accuracy = evaluator.evaluate(prediction)
print("Test Error = %g " % (1.0 - accuracy))

Code 2. This code snippet demonstrates how leverage spark mllib evaluator class for multiclass classification.

In our case, the error rate was ~0.09 which means 9% of our predictions were wrong, which is a pretty high error rate and means it requires mode data science and ml experts work. We will not delve into this issue further since this was just an example of how we can connect everything and get the architecture layers to work nicely together.

ML Serving

Once our machine learning model passes all Data Science tests, evaluators and quality assurance, it is ready for the next stage to be tested on the staging environment if it’s successful there, it proceeds to production. Staging environment is a simplified replica of our production environment and is used as a gatekeeper for additional software testing before deploying to production.

To deploy our machine learning model to production, we need to define how we will serve it. Our machine learning model output itself is a file, it can take many formats such as: pkl file, onnx file, pmml file, zip file and more. These files are packaged with code snippets that can be loaded and served. The most common way of serving them is using REST API or leveraging the framework they were built with. For our example, we used Spark mllib, when saving the model, it created two directories metadata and stages.

Metadata holds the class information and what we used, this is the  metadata from out use case:

{"class":"org.apache.spark.ml.PipelineModel","timestamp":1599589163673,"sparkVersion":"3.0.0","uid":"PipelineModel_569e70a7c84c","paramMap":{"stageUids":["StringIndexer_e0d104fabbc3","StringIndexer_ee814705beb3","VectorAssembler_bba4398a7d92","StringIndexer_81179a3a495e","Normalizer_0a5944f286e5","DecisionTreeClassifier_b9a126fc8dea"]},"defaultParamMap":{}}

Figure 2. File metadata created by persisting the Spark mllib model pipeline to disk, it contains all the stages and information needed to recreate the ML model itself.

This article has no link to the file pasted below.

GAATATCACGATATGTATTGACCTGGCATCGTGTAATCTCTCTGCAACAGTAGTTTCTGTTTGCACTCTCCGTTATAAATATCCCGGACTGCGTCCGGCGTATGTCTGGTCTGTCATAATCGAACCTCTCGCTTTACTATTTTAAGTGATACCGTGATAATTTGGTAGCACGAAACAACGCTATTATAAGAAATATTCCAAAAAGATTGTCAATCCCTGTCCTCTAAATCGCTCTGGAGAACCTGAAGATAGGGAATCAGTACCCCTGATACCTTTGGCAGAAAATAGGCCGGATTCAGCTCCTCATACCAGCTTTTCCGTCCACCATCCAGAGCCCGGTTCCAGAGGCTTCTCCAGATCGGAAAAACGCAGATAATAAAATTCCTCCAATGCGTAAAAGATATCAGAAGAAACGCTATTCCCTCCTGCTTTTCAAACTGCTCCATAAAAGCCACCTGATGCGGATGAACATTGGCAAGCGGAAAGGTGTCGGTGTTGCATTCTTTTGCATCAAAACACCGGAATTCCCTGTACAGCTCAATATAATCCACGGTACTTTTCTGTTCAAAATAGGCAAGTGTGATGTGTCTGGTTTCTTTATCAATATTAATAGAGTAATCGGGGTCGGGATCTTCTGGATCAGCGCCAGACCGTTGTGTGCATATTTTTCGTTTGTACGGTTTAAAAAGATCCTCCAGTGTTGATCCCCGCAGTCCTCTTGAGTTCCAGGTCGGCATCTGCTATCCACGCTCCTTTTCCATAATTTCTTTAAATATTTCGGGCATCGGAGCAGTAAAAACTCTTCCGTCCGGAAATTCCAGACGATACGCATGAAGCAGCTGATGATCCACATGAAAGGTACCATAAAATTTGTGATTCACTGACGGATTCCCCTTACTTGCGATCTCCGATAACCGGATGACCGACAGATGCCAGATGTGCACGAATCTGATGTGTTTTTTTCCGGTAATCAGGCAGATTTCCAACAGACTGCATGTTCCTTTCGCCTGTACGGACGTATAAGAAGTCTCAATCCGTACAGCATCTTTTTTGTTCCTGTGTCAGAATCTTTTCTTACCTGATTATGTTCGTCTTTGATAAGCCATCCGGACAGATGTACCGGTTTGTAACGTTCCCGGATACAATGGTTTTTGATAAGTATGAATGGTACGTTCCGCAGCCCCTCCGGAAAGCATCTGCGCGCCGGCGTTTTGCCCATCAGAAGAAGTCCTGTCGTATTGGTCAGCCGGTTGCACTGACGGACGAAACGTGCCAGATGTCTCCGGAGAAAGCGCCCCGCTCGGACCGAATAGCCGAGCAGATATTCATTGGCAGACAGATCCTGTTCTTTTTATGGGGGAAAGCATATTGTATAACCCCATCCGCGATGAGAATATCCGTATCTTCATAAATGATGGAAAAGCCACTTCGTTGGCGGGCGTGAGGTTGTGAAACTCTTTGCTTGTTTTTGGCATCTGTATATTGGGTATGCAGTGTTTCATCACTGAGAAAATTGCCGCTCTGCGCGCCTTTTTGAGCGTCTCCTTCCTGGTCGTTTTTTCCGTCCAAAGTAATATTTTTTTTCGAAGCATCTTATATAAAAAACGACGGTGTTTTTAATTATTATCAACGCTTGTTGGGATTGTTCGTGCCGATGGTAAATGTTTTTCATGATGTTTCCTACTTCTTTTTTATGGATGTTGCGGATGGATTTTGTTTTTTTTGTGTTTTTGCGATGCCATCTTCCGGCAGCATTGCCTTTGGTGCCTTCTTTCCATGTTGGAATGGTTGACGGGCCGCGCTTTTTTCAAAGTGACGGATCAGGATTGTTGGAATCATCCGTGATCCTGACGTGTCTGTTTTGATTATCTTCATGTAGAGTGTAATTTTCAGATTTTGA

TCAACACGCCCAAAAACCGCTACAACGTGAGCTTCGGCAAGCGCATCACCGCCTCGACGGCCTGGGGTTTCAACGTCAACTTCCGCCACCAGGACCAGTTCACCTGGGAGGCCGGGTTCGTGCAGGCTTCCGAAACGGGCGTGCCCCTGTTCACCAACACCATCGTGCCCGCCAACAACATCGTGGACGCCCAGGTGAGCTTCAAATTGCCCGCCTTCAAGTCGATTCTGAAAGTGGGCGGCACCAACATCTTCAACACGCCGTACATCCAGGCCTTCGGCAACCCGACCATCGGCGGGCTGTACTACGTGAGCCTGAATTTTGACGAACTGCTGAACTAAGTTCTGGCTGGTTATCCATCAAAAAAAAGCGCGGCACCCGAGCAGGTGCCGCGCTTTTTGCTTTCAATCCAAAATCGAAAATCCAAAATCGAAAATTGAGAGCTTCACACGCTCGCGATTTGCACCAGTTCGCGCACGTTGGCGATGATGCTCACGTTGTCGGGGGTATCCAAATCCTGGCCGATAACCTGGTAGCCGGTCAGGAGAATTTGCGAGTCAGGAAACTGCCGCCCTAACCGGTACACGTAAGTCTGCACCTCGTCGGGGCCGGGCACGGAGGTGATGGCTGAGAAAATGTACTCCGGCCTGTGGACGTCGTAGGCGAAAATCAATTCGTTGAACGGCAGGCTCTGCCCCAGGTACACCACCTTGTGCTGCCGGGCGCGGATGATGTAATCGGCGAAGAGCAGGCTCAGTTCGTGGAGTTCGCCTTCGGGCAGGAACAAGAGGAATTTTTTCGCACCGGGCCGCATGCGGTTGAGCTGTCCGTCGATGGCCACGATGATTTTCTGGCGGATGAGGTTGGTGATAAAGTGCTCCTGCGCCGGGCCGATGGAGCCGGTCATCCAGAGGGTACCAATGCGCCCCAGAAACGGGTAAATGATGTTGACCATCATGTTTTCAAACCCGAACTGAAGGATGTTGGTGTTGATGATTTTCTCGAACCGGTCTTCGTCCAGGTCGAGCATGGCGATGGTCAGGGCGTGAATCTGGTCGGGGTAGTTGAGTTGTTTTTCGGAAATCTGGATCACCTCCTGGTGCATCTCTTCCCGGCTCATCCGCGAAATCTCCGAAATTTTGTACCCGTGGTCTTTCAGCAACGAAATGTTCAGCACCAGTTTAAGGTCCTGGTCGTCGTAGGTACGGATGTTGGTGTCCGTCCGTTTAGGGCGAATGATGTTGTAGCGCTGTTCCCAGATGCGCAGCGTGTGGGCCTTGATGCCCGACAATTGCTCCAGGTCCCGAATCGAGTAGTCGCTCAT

Stages holds directories with the different stages in the pipeline for creating the model.

This is how the directory looks like:

Figure 3. Files created by persisting the Spark ML model pipeline to disk, each stage received it’s own directory.

Each of them holds data and metadata directories of their own.

Data is in binary format and contains the information the model pipeline needs to rebuild itself.

Metadata here holds the information like class, output col and other tuning parms.

Below is a snippet code of how we can serve our machine learning model. The init function starts the component and the model by reading it from the file and the run function takes input data and returns results.

import os , shutil , json

 

import pyspark
from azureml.core.model import Model
from pyspark.ml import PipelineModel


def init():
  global model
  global spark
 
 #Creating an spark session
  spark = pyspark.sql.SparkSession.builder.appName("tweets_decision_tree").getOrCreate()
  model_name = "tweets_decision_tree"
 
  #Loading the model
  #My model is stored in Azure Machine Learning Services. If not your case, replace accordingly
  model_path = Model.get_model_path(model_name)
  model_unpacked = "./" + model_name
 
  #Unpacking archive
  shutil.unpack_archive(model_path, model_unpacked)


  #Creating the PipelineModel object from path
  model = PipelineModel.load(model_unpacked)


# when our server gets new request for classification/prediction/scoring, it calls the model run functionally with the raw_data
def run(raw_data):
  # validate that the model is up
  if isinstance(trainedModel, Exception):
      #Loading routine failed to load the model
      return json.dumps({{"trainedModel":str(trainedModel)}})
  try:
      #Converting raw data into Dataframe (Spark)
      input_df = spark.createDataFrame(input_data)
      # Score using spark mllib decision tree pipeline - compute prediction
      result = model.transform(input_df).collect()